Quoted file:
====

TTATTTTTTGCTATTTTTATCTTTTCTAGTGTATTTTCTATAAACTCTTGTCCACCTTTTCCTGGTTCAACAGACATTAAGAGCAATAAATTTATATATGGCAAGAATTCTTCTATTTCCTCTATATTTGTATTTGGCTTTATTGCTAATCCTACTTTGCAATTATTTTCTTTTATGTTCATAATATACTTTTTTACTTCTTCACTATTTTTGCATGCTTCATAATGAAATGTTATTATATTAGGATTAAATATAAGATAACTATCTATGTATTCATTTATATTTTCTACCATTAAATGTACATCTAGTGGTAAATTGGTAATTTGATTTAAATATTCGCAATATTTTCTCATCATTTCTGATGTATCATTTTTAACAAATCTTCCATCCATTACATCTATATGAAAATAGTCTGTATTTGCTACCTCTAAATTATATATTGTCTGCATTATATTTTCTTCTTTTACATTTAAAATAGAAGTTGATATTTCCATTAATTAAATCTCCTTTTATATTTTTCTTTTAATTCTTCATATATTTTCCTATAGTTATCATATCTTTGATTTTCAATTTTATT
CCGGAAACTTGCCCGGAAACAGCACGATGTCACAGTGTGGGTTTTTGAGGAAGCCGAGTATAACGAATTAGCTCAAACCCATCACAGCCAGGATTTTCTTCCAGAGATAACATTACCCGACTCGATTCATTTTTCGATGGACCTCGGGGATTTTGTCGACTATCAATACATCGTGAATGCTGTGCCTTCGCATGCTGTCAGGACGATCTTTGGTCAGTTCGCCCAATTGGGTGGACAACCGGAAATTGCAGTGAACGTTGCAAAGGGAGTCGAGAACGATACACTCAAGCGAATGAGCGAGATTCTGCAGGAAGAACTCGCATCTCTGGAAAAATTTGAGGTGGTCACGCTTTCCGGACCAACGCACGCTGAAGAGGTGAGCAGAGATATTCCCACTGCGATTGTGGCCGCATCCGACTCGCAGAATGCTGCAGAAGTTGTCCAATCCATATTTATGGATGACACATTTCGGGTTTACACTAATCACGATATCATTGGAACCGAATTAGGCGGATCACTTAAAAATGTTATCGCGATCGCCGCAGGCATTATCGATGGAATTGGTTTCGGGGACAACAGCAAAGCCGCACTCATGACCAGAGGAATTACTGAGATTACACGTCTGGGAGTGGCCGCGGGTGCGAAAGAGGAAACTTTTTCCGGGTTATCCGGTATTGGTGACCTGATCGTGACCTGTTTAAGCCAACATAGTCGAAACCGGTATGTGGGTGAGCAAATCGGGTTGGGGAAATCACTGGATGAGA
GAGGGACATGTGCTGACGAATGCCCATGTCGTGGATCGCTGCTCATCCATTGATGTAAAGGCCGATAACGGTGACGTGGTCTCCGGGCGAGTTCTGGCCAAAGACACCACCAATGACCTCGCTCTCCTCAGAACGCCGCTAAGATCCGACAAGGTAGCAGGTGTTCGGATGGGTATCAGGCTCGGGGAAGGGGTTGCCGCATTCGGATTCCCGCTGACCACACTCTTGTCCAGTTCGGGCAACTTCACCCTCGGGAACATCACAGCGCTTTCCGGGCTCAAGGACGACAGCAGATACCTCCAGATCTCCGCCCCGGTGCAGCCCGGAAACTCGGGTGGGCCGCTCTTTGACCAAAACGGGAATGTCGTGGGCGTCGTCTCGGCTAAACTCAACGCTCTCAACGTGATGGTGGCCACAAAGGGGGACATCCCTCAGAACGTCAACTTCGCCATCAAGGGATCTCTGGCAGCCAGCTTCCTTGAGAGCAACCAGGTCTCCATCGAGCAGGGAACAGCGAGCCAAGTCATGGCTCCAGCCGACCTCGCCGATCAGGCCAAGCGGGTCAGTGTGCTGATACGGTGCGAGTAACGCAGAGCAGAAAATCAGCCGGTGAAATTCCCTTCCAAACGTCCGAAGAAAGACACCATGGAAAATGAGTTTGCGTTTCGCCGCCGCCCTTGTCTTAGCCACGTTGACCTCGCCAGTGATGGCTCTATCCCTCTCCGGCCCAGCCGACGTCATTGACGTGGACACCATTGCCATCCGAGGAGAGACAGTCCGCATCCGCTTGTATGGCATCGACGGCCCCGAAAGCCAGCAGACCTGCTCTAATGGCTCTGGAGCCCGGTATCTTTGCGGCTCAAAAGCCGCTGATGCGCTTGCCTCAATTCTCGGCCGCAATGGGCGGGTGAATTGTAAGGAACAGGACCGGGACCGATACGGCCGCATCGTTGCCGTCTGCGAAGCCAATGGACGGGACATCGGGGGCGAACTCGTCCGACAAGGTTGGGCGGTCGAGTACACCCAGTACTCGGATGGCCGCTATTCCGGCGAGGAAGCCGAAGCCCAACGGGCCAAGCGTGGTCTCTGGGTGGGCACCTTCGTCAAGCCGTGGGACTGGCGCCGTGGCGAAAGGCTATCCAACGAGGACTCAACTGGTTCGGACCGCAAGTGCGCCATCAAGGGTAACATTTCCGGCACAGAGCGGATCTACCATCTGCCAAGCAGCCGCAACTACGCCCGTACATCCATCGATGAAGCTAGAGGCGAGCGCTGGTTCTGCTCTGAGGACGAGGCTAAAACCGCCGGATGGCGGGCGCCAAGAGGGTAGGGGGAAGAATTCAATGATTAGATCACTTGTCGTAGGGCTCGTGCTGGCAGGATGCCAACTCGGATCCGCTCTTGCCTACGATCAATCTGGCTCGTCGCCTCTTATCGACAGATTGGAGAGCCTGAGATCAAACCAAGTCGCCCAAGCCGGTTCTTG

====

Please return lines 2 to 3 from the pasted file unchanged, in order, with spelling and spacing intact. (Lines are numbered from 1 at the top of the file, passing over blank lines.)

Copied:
CCGGAAACTTGCCCGGAAACAGCACGATGTCACAGTGTGGGTTTTTGAGGAAGCCGAGTATAACGAATTAGCTCAAACCCATCACAGCCAGGATTTTCTTCCAGAGATAACATTACCCGACTCGATTCATTTTTCGATGGACCTCGGGGATTTTGTCGACTATCAATACATCGTGAATGCTGTGCCTTCGCATGCTGTCAGGACGATCTTTGGTCAGTTCGCCCAATTGGGTGGACAACCGGAAATTGCAGTGAACGTTGCAAAGGGAGTCGAGAACGATACACTCAAGCGAATGAGCGAGATTCTGCAGGAAGAACTCGCATCTCTGGAAAAATTTGAGGTGGTCACGCTTTCCGGACCAACGCACGCTGAAGAGGTGAGCAGAGATATTCCCACTGCGATTGTGGCCGCATCCGACTCGCAGAATGCTGCAGAAGTTGTCCAATCCATATTTATGGATGACACATTTCGGGTTTACACTAATCACGATATCATTGGAACCGAATTAGGCGGATCACTTAAAAATGTTATCGCGATCGCCGCAGGCATTATCGATGGAATTGGTTTCGGGGACAACAGCAAAGCCGCACTCATGACCAGAGGAATTACTGAGATTACACGTCTGGGAGTGGCCGCGGGTGCGAAAGAGGAAACTTTTTCCGGGTTATCCGGTATTGGTGACCTGATCGTGACCTGTTTAAGCCAACATAGTCGAAACCGGTATGTGGGTGAGCAAATCGGGTTGGGGAAATCACTGGATGAGA
GAGGGACATGTGCTGACGAATGCCCATGTCGTGGATCGCTGCTCATCCATTGATGTAAAGGCCGATAACGGTGACGTGGTCTCCGGGCGAGTTCTGGCCAAAGACACCACCAATGACCTCGCTCTCCTCAGAACGCCGCTAAGATCCGACAAGGTAGCAGGTGTTCGGATGGGTATCAGGCTCGGGGAAGGGGTTGCCGCATTCGGATTCCCGCTGACCACACTCTTGTCCAGTTCGGGCAACTTCACCCTCGGGAACATCACAGCGCTTTCCGGGCTCAAGGACGACAGCAGATACCTCCAGATCTCCGCCCCGGTGCAGCCCGGAAACTCGGGTGGGCCGCTCTTTGACCAAAACGGGAATGTCGTGGGCGTCGTCTCGGCTAAACTCAACGCTCTCAACGTGATGGTGGCCACAAAGGGGGACATCCCTCAGAACGTCAACTTCGCCATCAAGGGATCTCTGGCAGCCAGCTTCCTTGAGAGCAACCAGGTCTCCATCGAGCAGGGAACAGCGAGCCAAGTCATGGCTCCAGCCGACCTCGCCGATCAGGCCAAGCGGGTCAGTGTGCTGATACGGTGCGAGTAACGCAGAGCAGAAAATCAGCCGGTGAAATTCCCTTCCAAACGTCCGAAGAAAGACACCATGGAAAATGAGTTTGCGTTTCGCCGCCGCCCTTGTCTTAGCCACGTTGACCTCGCCAGTGATGGCTCTATCCCTCTCCGGCCCAGCCGACGTCATTGACGTGGACACCATTGCCATCCGAGGAGAGACAGTCCGCATCCGCTTGTATGGCATCGACGGCCCCGAAAGCCAGCAGACCTGCTCTAATGGCTCTGGAGCCCGGTATCTTTGCGGCTCAAAAGCCGCTGATGCGCTTGCCTCAATTCTCGGCCGCAATGGGCGGGTGAATTGTAAGGAACAGGACCGGGACCGATACGGCCGCATCGTTGCCGTCTGCGAAGCCAATGGACGGGACATCGGGGGCGAACTCGTCCGACAAGGTTGGGCGGTCGAGTACACCCAGTACTCGGATGGCCGCTATTCCGGCGAGGAAGCCGAAGCCCAACGGGCCAAGCGTGGTCTCTGGGTGGGCACCTTCGTCAAGCCGTGGGACTGGCGCCGTGGCGAAAGGCTATCCAACGAGGACTCAACTGGTTCGGACCGCAAGTGCGCCATCAAGGGTAACATTTCCGGCACAGAGCGGATCTACCATCTGCCAAGCAGCCGCAACTACGCCCGTACATCCATCGATGAAGCTAGAGGCGAGCGCTGGTTCTGCTCTGAGGACGAGGCTAAAACCGCCGGATGGCGGGCGCCAAGAGGGTAGGGGGAAGAATTCAATGATTAGATCACTTGTCGTAGGGCTCGTGCTGGCAGGATGCCAACTCGGATCCGCTCTTGCCTACGATCAATCTGGCTCGTCGCCTCTTATCGACAGATTGGAGAGCCTGAGATCAAACCAAGTCGCCCAAGCCGGTTCTTG